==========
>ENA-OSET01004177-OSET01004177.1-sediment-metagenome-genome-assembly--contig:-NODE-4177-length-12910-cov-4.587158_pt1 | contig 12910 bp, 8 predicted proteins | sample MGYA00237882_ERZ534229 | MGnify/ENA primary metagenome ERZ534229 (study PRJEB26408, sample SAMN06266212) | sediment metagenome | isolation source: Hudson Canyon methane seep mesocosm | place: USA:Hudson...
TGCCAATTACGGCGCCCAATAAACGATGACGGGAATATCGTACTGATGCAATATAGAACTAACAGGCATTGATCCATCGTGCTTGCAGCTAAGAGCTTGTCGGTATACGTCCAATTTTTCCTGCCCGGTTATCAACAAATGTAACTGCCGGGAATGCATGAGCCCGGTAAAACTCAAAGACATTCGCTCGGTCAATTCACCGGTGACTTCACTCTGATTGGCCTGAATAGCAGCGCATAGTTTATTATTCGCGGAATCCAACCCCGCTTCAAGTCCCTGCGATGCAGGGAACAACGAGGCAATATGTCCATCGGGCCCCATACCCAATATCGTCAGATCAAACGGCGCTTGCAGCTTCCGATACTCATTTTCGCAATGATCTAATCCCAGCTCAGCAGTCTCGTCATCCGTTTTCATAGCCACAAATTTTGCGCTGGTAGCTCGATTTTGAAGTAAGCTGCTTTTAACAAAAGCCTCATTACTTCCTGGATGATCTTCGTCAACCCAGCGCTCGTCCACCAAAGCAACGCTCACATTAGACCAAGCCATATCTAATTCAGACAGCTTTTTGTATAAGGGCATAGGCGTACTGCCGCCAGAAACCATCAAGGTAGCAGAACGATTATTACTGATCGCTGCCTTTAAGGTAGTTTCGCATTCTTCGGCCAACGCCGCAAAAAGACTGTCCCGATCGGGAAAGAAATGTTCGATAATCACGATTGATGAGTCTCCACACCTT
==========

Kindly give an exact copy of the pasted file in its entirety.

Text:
>ENA-OSET01004177-OSET01004177.1-sediment-metagenome-genome-assembly--contig:-NODE-4177-length-12910-cov-4.587158_pt1 | contig 12910 bp, 8 predicted proteins | sample MGYA00237882_ERZ534229 | MGnify/ENA primary metagenome ERZ534229 (study PRJEB26408, sample SAMN06266212) | sediment metagenome | isolation source: Hudson Canyon methane seep mesocosm | place: USA:Hudson...
TGCCAATTACGGCGCCCAATAAACGATGACGGGAATATCGTACTGATGCAATATAGAACTAACAGGCATTGATCCATCGTGCTTGCAGCTAAGAGCTTGTCGGTATACGTCCAATTTTTCCTGCCCGGTTATCAACAAATGTAACTGCCGGGAATGCATGAGCCCGGTAAAACTCAAAGACATTCGCTCGGTCAATTCACCGGTGACTTCACTCTGATTGGCCTGAATAGCAGCGCATAGTTTATTATTCGCGGAATCCAACCCCGCTTCAAGTCCCTGCGATGCAGGGAACAACGAGGCAATATGTCCATCGGGCCCCATACCCAATATCGTCAGATCAAACGGCGCTTGCAGCTTCCGATACTCATTTTCGCAATGATCTAATCCCAGCTCAGCAGTCTCGTCATCCGTTTTCATAGCCACAAATTTTGCGCTGGTAGCTCGATTTTGAAGTAAGCTGCTTTTAACAAAAGCCTCATTACTTCCTGGATGATCTTCGTCAACCCAGCGCTCGTCCACCAAAGCAACGCTCACATTAGACCAAGCCATATCTAATTCAGACAGCTTTTTGTATAAGGGCATAGGCGTACTGCCGCCAGAAACCATCAAGGTAGCAGAACGATTATTACTGATCGCTGCCTTTAAGGTAGTTTCGCATTCTTCGGCCAACGCCGCAAAAAGACTGTCCCGATCGGGAAAGAAATGTTCGATAATCACGATTGATGAGTCTCCACACCTT